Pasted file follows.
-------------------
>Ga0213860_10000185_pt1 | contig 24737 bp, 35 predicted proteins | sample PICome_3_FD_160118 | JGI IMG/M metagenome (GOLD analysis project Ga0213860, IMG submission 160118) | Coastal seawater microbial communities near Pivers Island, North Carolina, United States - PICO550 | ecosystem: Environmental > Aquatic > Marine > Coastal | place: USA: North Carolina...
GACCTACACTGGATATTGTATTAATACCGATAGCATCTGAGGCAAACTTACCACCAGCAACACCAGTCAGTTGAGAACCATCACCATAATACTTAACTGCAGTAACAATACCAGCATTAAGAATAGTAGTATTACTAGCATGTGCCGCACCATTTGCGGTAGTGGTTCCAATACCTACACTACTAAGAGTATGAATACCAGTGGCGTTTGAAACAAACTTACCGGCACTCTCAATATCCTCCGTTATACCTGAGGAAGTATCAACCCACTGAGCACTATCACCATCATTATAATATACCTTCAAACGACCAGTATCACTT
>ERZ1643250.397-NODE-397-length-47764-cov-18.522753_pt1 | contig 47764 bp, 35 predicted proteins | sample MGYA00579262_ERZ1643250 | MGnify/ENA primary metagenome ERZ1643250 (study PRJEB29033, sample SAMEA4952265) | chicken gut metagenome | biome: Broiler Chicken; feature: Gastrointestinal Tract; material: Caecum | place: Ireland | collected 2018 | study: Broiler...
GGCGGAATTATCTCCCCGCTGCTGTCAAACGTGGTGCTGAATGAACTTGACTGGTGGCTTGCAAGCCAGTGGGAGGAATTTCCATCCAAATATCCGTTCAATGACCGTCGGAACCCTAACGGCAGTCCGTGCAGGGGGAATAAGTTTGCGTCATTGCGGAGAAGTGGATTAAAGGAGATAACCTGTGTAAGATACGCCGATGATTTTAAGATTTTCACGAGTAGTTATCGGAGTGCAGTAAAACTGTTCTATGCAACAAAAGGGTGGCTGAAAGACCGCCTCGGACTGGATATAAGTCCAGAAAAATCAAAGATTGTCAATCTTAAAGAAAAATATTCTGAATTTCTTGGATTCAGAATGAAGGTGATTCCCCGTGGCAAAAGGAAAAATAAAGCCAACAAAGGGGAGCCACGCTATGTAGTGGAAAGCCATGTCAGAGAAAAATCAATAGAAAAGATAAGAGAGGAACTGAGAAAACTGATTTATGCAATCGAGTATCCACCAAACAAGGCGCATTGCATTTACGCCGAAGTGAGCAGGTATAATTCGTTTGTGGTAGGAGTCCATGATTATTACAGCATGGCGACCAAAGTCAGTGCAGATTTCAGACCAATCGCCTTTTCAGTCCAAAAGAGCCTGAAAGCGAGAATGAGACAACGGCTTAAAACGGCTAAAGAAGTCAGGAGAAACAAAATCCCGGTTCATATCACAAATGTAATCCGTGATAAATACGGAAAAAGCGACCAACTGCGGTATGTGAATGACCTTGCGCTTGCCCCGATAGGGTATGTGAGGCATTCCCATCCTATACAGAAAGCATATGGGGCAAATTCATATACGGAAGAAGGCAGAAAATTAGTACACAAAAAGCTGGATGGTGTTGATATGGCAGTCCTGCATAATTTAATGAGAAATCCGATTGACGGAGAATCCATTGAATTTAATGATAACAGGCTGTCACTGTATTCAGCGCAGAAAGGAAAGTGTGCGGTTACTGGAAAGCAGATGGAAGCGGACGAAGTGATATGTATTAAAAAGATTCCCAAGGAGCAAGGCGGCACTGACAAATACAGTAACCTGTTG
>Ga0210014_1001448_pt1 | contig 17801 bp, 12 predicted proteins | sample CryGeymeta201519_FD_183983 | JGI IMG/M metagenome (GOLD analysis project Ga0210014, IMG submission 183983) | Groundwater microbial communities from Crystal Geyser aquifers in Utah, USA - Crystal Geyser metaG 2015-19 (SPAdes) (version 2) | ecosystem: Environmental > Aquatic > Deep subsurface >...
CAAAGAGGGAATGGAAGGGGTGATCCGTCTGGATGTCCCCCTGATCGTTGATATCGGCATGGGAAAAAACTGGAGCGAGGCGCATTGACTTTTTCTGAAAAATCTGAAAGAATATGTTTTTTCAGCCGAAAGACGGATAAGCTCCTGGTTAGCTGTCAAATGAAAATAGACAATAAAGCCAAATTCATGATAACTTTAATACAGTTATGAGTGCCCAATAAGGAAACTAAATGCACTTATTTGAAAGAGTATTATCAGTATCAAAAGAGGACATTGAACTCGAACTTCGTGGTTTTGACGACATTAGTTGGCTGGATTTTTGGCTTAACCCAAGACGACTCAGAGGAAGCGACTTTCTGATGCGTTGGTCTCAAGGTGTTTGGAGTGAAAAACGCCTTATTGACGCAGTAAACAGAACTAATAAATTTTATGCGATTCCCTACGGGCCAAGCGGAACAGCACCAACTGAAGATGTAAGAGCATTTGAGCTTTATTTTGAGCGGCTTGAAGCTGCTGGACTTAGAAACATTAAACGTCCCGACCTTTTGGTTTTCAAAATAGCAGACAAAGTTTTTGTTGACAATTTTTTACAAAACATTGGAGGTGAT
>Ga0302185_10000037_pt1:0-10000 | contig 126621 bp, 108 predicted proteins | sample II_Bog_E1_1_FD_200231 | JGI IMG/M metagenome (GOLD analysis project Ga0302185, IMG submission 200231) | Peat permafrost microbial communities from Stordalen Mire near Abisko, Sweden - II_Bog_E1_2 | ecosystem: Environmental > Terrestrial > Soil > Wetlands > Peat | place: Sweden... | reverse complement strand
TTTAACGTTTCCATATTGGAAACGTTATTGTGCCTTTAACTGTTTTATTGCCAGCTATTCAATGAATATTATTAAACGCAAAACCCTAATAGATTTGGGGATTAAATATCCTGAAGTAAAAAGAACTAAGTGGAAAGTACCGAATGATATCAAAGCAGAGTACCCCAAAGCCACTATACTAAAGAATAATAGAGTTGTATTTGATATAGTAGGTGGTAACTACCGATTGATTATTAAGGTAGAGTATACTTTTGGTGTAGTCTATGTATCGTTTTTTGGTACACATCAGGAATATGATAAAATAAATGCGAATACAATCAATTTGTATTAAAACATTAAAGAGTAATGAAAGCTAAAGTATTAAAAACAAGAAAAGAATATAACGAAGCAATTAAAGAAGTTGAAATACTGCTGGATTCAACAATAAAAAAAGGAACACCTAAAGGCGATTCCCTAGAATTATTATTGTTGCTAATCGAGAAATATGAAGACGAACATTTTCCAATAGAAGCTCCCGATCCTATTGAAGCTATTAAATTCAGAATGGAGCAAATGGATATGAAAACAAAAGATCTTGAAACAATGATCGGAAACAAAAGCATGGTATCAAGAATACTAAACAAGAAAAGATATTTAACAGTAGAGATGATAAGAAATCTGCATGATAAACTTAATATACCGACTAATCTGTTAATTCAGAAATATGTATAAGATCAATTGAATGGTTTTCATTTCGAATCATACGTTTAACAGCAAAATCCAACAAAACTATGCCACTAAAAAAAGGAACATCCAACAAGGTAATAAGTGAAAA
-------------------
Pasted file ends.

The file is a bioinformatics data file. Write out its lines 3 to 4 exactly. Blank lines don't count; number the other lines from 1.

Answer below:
>ERZ1643250.397-NODE-397-length-47764-cov-18.522753_pt1 | contig 47764 bp, 35 predicted proteins | sample MGYA00579262_ERZ1643250 | MGnify/ENA primary metagenome ERZ1643250 (study PRJEB29033, sample SAMEA4952265) | chicken gut metagenome | biome: Broiler Chicken; feature: Gastrointestinal Tract; material: Caecum | place: Ireland | collected 2018 | study: Broiler...
GGCGGAATTATCTCCCCGCTGCTGTCAAACGTGGTGCTGAATGAACTTGACTGGTGGCTTGCAAGCCAGTGGGAGGAATTTCCATCCAAATATCCGTTCAATGACCGTCGGAACCCTAACGGCAGTCCGTGCAGGGGGAATAAGTTTGCGTCATTGCGGAGAAGTGGATTAAAGGAGATAACCTGTGTAAGATACGCCGATGATTTTAAGATTTTCACGAGTAGTTATCGGAGTGCAGTAAAACTGTTCTATGCAACAAAAGGGTGGCTGAAAGACCGCCTCGGACTGGATATAAGTCCAGAAAAATCAAAGATTGTCAATCTTAAAGAAAAATATTCTGAATTTCTTGGATTCAGAATGAAGGTGATTCCCCGTGGCAAAAGGAAAAATAAAGCCAACAAAGGGGAGCCACGCTATGTAGTGGAAAGCCATGTCAGAGAAAAATCAATAGAAAAGATAAGAGAGGAACTGAGAAAACTGATTTATGCAATCGAGTATCCACCAAACAAGGCGCATTGCATTTACGCCGAAGTGAGCAGGTATAATTCGTTTGTGGTAGGAGTCCATGATTATTACAGCATGGCGACCAAAGTCAGTGCAGATTTCAGACCAATCGCCTTTTCAGTCCAAAAGAGCCTGAAAGCGAGAATGAGACAACGGCTTAAAACGGCTAAAGAAGTCAGGAGAAACAAAATCCCGGTTCATATCACAAATGTAATCCGTGATAAATACGGAAAAAGCGACCAACTGCGGTATGTGAATGACCTTGCGCTTGCCCCGATAGGGTATGTGAGGCATTCCCATCCTATACAGAAAGCATATGGGGCAAATTCATATACGGAAGAAGGCAGAAAATTAGTACACAAAAAGCTGGATGGTGTTGATATGGCAGTCCTGCATAATTTAATGAGAAATCCGATTGACGGAGAATCCATTGAATTTAATGATAACAGGCTGTCACTGTATTCAGCGCAGAAAGGAAAGTGTGCGGTTACTGGAAAGCAGATGGAAGCGGACGAAGTGATATGTATTAAAAAGATTCCCAAGGAGCAAGGCGGCACTGACAAATACAGTAACCTGTTG